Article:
There are a lot of things I like about Sarah Palin. She’s pro-Second Amendment. Deservedly or not, she’s got a reputation for fighting wasteful government spending and corruption. Deservedly or not, she’s got a reputation as a tax-cutter. She’s pro-life. (By the way, I think the hypocrisy of the left is on full display on that issue. The liberals, who mindlessly “celebrate diversity” and pride themselves on being the defenders of the weak and downtrodden, stammer in stunned disbelief that Palin knowingly birthed a Down syndrome child who would be “different,” rather than killing him in the womb. O. compassionate liberals!) I like Palin‘s stance on many, but not all, issues.
Besides mere policy preferences, there seems to be other, elemental reasons why Palin is causing many disaffected voters, myself included, to take a second look at the GOP. Since she has a well-armed husband, I’ll stick with the political ones.
Steven F. Hayward hypothesizes in The Weekly Standard that the alternate elation and revulsion to Palin’s nomination is part of a larger civic debate going back to the very founding of the republic. “Lurking just below the surface of the second-guessing about Sarah Palin’s fitness to be president,” he writes, “is the serious question of whether we still believe in the American people’s capacity for self-government, what we mean when we affirm that all American citizens are equal, and whether we tacitly believe there are distinct classes of citizens and that American government at the highest levels is an elite occupation.” Essentially, the debate is: Should ours be a government “of the people, for the people, by the people,” or should it be an oligarchy ruled by an elite minority? Libertarians like myself obviously prefer the former.
This debate was on full display when the idea was floated to crown General Washington king after the revolution. The framers of the Constitution struck a balance between the two opposing viewpoints by giving us the “people‘s house” (the House of Representatives) and the Senate, supposedly populated by sage old gentlemen. The debate is still alive today. Sometimes it is ridiculously obvious, such as when the panting press refers to the Kennedys as “America’s Royal Family,” but usually it’s couched in rhetoric about “experience” or “qualification.” It is behind the visceral dislike of Sarah Palin, as well as the visceral fondness for her.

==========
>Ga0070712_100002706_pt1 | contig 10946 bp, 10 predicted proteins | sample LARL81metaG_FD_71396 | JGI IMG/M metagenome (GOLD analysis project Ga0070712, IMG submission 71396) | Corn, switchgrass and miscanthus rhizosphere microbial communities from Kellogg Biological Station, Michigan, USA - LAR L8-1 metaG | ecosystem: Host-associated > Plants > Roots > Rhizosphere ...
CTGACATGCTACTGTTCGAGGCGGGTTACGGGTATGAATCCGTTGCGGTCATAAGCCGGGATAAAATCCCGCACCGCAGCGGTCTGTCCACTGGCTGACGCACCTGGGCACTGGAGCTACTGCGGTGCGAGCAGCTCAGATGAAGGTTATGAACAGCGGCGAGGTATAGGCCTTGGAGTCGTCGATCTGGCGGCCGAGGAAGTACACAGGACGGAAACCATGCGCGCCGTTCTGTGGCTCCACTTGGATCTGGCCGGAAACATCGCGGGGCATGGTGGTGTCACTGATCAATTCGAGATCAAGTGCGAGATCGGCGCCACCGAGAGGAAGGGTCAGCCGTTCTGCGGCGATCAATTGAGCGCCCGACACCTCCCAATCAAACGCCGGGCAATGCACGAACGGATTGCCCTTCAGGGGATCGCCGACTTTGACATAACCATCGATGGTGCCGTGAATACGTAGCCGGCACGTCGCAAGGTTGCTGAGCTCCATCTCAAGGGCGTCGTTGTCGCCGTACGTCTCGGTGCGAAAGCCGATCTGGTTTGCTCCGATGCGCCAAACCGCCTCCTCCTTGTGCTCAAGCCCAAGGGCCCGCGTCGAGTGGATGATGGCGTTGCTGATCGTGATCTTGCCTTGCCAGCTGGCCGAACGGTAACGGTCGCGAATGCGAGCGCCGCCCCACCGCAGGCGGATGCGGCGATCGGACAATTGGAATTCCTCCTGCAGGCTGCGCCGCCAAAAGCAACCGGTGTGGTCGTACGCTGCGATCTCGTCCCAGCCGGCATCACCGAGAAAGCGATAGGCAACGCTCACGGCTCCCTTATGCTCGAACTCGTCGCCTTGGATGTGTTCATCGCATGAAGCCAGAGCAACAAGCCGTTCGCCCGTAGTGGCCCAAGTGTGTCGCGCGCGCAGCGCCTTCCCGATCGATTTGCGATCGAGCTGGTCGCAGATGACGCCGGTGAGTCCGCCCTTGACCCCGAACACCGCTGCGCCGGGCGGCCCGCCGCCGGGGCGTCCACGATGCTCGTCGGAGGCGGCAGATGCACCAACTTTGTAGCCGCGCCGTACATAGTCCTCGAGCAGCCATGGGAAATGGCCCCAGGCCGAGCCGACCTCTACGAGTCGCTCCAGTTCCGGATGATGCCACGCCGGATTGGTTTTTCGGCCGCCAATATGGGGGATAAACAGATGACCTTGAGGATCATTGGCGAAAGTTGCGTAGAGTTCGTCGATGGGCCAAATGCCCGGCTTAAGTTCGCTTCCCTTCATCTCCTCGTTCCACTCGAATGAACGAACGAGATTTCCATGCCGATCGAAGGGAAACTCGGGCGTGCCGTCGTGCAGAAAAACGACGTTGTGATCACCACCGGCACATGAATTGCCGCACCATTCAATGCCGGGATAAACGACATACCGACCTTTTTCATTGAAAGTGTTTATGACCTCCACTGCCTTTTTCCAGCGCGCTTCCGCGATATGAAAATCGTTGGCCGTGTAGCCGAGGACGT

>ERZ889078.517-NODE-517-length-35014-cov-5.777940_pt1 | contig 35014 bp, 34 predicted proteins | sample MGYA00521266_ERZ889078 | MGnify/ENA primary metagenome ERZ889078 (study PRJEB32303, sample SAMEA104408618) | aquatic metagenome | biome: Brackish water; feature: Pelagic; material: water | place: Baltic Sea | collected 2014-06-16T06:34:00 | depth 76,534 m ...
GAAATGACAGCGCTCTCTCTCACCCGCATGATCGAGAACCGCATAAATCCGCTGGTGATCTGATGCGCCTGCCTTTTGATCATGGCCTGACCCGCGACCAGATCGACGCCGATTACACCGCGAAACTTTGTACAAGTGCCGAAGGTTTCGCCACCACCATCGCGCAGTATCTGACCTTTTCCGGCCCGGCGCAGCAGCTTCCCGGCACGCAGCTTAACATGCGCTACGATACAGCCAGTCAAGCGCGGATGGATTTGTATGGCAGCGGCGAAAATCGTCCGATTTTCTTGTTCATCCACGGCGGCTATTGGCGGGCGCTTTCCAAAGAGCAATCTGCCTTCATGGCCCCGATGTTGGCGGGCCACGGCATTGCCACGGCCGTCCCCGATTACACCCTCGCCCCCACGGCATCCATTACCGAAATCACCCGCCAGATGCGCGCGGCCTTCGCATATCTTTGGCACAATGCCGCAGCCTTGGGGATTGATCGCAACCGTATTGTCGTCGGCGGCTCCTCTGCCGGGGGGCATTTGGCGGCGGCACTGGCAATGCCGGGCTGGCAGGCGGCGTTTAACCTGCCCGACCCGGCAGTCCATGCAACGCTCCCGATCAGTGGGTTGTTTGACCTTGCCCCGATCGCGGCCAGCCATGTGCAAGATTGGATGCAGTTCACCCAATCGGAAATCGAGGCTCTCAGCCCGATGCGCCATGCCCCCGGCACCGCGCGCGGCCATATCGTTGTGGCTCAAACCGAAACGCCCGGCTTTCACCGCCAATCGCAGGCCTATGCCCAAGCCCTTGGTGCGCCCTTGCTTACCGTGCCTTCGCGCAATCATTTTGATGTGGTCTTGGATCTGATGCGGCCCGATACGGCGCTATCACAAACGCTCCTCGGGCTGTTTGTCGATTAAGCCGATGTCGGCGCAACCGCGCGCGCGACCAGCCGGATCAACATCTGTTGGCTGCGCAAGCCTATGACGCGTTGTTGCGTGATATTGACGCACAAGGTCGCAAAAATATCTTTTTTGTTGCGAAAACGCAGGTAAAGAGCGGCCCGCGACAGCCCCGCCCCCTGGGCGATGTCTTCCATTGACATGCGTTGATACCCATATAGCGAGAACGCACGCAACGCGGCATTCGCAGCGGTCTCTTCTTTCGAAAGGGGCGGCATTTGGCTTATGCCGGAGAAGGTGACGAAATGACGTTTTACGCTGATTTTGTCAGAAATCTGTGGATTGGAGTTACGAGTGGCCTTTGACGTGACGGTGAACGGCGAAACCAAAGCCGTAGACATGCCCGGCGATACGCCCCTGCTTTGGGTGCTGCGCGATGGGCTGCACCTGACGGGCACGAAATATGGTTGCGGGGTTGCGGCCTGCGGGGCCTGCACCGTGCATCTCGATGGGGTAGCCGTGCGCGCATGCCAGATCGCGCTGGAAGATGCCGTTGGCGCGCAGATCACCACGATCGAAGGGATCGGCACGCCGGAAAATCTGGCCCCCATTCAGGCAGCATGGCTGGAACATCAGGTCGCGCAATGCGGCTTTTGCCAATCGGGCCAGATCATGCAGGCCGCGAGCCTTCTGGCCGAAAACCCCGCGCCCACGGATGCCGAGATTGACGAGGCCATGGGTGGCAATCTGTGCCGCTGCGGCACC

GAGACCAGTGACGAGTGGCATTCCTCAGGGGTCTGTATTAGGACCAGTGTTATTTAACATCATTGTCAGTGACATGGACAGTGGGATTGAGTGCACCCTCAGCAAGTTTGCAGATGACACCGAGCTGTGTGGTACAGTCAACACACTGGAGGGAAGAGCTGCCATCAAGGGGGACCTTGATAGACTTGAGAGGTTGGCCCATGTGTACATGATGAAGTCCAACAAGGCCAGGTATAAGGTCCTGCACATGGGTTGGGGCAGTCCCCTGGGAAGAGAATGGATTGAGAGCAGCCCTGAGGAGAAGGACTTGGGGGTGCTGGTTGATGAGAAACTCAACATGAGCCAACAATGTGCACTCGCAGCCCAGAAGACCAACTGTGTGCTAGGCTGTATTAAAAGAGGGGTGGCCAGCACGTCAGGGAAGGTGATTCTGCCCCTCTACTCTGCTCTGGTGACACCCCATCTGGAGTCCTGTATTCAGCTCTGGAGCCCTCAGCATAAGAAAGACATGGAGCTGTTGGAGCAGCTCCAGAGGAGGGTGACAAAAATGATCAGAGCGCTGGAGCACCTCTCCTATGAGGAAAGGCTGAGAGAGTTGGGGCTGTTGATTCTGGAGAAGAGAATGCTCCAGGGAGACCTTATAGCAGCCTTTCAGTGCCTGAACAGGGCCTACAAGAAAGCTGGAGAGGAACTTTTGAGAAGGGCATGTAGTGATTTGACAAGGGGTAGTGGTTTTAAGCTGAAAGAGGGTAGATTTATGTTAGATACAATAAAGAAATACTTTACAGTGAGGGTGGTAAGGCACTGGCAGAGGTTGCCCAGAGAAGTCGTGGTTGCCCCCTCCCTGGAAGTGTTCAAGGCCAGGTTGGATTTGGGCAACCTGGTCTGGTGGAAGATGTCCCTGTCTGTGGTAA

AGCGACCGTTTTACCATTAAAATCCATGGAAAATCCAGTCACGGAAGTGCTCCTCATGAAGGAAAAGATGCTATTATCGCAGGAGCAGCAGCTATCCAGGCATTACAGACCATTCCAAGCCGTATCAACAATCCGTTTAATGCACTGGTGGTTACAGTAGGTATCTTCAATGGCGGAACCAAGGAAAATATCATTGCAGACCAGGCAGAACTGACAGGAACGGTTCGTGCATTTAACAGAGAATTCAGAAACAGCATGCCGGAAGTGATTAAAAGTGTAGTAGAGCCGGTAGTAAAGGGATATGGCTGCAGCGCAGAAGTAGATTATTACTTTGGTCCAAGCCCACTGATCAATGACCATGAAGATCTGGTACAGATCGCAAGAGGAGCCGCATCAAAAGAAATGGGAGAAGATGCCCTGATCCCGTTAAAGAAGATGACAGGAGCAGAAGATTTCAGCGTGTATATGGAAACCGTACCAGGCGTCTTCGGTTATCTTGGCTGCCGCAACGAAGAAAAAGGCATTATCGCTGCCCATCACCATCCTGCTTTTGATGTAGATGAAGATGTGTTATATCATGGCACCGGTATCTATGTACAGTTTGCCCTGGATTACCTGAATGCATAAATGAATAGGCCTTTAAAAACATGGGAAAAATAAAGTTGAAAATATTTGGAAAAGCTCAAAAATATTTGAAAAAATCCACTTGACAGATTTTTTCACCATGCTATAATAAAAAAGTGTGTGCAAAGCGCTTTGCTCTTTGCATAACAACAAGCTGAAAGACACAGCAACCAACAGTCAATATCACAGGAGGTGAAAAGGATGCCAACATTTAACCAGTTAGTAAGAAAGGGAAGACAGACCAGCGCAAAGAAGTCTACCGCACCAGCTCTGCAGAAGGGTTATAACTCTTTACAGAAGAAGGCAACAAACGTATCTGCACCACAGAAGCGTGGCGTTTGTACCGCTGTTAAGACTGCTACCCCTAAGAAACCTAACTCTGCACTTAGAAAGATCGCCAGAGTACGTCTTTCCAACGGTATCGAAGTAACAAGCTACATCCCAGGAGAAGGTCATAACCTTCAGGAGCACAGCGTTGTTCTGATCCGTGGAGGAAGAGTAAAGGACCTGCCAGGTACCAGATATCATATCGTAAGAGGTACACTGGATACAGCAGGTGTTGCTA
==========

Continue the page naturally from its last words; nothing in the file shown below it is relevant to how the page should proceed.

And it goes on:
The three other principals in this race- Obama, Biden and McCain- have not experienced the same questioning of whether or not they’re “qualified” to be president as has Palin. (Although, with only two years in the Senate, Obama has had his “experience” questioned somewhat.) That’s probably because the three men rose through “proper” channels to attain their societal rank. Although our ideas about our ruling elite are somewhat more egalitarian than the royal houses of Europe, there are still rules and velvet ropes controlling entry into that class.
Barack Obama attained his stature in the ruling class through a common avenue: Ivy League education. Obama attended Harvard Law School and Columbia University. In Ivy League schools, students are not only instilled with a sense of elitism, they are given the social networking to back it up. A self-described underperforming student, Obama’s vice president nominee Joe Biden didn’t go to an Ivy League school but Syracuse University College of Law, still none too shabby.
Family tradition charted a much tougher route into elite circles for John McCain, via the U.S. military. Although the military is mostly comprised of working-class heroes, McCain served in the Navy not as a common sailor but as a third generation Naval officer with an admiral daddy and a legacy ticket into the United States Naval Academy at Annapolis. (This is not to denigrate McCain’s military service. Even when you’re a legacy, wartime service is no walk in the park, as McCain’s four and a half years of torment at the hands of the enemy demonstrates.)
Despite their varied paths into the ruling class, all three men ended up in the ultimate repository of the cultural elite, the U.S. Senate. Only the Presidency itself is more coveted by the elitists, which explains why so many Senators chase that office like ravenous dogs every four years.
Sarah Palin’s resume stands in stark contrast with the princely pedigrees of the three “distinguished gentlemen” of the Senate. The daughter of a teacher and a secretary, Palin received her college education in small, financially manageable bites at places like North Idaho College and the University of Idaho, far from the ivory towers of the Ivy League. She has never been married to a U.S. President (unlike certain other lady members of the ruling elite) but is married to an oilfield roughneck and commercial fisherman. Being rolled-up sleeves jobs like small town mayor, Alaska Oil and Gas Conservation Commissioner, and Governor of Alaska, the political positions she’s held were important but are not highly regarded by the national elite.
Although I like Palin, there is no v.p. pick in the world who could make this libertarian vote for the authoritarian McCain. But I do find myself drawn to the idea of Sarah Palin, because the “common man” in this election is the woman.